I believe the surrender to feeling emotions could be considered a holographic experience leading to as much personal enlightenment as writing things down and reading the words. In my experience, words tend to create as many boundaries as they do connections, no matter how they are intended when formed (these ‘dialogues’ with you are a good example!); and after all, language is only one of many tools at our disposal.

    The baby I met at that event had the capacity to connect with another person and surrender to her subsequent joy and she expressed this without inhibition in a beaming smile; she will also have had the capacity in other circumstances to howl in rage in a most obnoxious and anti-social manner. Her rage will have been an uninhibited expression of distress at some hurt that is imposing itself upon her (hunger, wetness, pain) which may also include fear of disconnection from her sources of survival (isolation.) In all these instances, the uninhibited expression is a declaration of vulnerability.

    I bring up vulnerability because by meeting my eye the baby was exposing herself to a risk: I could have responded by looking past her altogether, or with a cold stare of superiority, in response to which I imagine she would have at least looked away in discomfort, or she may have reacted with fear, perhaps crying, and perhaps even a defensive rage.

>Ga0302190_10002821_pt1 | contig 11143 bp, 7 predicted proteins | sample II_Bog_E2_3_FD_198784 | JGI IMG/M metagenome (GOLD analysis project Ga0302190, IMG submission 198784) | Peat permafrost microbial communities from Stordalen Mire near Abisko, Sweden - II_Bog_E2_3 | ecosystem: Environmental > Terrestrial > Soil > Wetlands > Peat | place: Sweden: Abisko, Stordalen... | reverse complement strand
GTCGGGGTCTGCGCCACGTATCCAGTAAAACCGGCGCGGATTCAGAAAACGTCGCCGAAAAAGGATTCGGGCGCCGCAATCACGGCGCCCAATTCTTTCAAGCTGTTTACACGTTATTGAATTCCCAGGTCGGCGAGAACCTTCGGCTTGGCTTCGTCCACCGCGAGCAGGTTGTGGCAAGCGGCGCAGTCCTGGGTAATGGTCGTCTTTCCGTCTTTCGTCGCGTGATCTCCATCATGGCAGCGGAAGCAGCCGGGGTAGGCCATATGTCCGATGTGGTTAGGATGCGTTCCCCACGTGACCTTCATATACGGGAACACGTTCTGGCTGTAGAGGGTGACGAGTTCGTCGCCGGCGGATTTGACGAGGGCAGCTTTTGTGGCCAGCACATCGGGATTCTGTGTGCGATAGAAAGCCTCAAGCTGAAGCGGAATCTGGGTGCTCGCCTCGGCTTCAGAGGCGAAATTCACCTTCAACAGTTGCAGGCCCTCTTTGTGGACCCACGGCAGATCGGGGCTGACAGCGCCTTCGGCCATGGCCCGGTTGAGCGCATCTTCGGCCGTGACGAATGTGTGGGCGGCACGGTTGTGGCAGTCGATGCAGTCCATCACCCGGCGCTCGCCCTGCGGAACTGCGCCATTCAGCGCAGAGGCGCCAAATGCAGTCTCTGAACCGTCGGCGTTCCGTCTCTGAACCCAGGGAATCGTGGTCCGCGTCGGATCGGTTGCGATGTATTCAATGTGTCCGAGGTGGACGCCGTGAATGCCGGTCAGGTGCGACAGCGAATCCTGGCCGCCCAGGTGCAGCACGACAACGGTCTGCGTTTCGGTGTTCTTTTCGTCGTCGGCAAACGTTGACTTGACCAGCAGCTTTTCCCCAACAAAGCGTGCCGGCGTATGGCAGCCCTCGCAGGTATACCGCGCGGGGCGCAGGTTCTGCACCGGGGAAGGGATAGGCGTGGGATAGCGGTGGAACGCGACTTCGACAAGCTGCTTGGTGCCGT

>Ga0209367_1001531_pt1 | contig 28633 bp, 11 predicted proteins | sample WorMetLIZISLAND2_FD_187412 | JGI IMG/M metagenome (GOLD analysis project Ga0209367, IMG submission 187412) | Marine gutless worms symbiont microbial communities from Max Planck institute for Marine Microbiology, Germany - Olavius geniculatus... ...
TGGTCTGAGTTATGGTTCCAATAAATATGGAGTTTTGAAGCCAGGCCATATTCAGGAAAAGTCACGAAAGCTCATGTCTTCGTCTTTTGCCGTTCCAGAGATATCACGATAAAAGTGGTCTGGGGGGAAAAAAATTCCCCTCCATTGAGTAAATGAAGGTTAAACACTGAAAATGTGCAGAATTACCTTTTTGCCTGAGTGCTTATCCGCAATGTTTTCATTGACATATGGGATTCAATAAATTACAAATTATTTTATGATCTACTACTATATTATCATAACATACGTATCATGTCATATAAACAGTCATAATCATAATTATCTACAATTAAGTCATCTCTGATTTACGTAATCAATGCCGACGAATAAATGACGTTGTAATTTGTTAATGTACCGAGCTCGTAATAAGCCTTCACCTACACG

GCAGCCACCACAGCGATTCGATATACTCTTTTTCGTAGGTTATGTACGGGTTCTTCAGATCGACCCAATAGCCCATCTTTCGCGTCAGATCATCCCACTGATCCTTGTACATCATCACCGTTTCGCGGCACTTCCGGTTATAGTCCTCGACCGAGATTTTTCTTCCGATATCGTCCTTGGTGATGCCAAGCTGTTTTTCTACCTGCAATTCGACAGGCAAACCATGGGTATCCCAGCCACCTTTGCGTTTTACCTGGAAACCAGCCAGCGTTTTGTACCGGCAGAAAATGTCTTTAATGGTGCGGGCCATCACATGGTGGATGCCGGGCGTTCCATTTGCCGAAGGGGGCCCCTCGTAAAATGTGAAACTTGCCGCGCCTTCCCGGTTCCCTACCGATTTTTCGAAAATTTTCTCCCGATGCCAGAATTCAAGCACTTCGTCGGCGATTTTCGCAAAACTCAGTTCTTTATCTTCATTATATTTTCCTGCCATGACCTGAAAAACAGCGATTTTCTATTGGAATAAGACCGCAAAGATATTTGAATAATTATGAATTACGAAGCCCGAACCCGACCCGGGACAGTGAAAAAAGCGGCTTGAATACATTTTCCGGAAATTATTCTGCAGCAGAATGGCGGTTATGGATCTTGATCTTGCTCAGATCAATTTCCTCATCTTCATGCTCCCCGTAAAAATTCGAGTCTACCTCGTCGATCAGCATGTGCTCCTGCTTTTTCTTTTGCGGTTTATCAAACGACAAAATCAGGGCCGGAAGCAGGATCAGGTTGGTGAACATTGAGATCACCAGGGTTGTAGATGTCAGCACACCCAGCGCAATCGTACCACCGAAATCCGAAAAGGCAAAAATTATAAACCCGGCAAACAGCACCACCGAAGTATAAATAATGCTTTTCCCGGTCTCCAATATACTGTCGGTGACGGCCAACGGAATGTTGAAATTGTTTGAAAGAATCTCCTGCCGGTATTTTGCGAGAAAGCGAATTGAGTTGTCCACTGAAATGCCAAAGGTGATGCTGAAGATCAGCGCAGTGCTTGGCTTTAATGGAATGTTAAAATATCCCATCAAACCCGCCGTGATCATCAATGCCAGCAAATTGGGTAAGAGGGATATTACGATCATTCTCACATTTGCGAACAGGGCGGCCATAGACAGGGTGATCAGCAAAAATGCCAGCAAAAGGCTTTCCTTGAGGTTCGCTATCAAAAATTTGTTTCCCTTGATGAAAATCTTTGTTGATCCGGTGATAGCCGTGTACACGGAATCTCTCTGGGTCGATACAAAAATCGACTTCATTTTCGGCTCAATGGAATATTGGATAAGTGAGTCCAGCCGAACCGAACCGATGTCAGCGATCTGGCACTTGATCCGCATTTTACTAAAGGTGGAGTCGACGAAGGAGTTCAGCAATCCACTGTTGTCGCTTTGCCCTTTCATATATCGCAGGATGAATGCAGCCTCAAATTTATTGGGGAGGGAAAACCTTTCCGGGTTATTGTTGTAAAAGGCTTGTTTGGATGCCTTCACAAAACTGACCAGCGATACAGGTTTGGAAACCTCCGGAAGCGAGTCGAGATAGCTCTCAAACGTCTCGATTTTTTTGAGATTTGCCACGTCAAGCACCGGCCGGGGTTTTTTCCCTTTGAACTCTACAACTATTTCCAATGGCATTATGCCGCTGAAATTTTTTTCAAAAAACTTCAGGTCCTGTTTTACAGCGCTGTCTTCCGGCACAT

You describe maturity as an acceptance of internal responsibility for the outcome [of a transition from partial to full development.] This seems to me to be another case of the limits of language. I may be misunderstanding what you are getting at, but here’s what I think. First, I think that the word responsibility in this sentence refers to a social contract of some sort, it is a relational concept. It implies that there is an obligation to be met, from one entity toward another. So I would suggest that it is worth asking by what source the obligation is being imposed – from whom and upon whom, and for what purpose and to whose benefit.
    Regarding your reference to partial and full development: who defines the parameters of these states and on what model is the definition based? To me it sounds like the current status quo model of human development which is wrapped up in the same concept of progress that is driving our industrial civilization. That something may exist in a partial state in respect to a potential ideal state, and at some objectively determined point it will reach the full state. I am not sure that the current status quo model of human development is entirely helpful or universally accepted.

    Next, you suggest that there is internal responsibility for an outcome of transition from a partial to a full state of development. I can’t see how this differs from the will to control, in that it is imposing a change in the state of something else. Your statement seems to be saying that maturity is measured by the success or failure to achieve a desired outcome, namely the arrival at a stage of ‘full’ development from a stage of ‘partial’ development.

    Perhaps you will steer me again to the straightforwardness of maturity, and point out that adults obviously have greater maturity in every respect than babies. Ultimately though, we are all of us as vulnerable as babies; like babies, we cannot survive on our own, no matter what stage our development. Any parent understands that it is impossible even for an adult to protect a child from pain, and no parent ever feels ‘fully developed’ in their capacity for the job.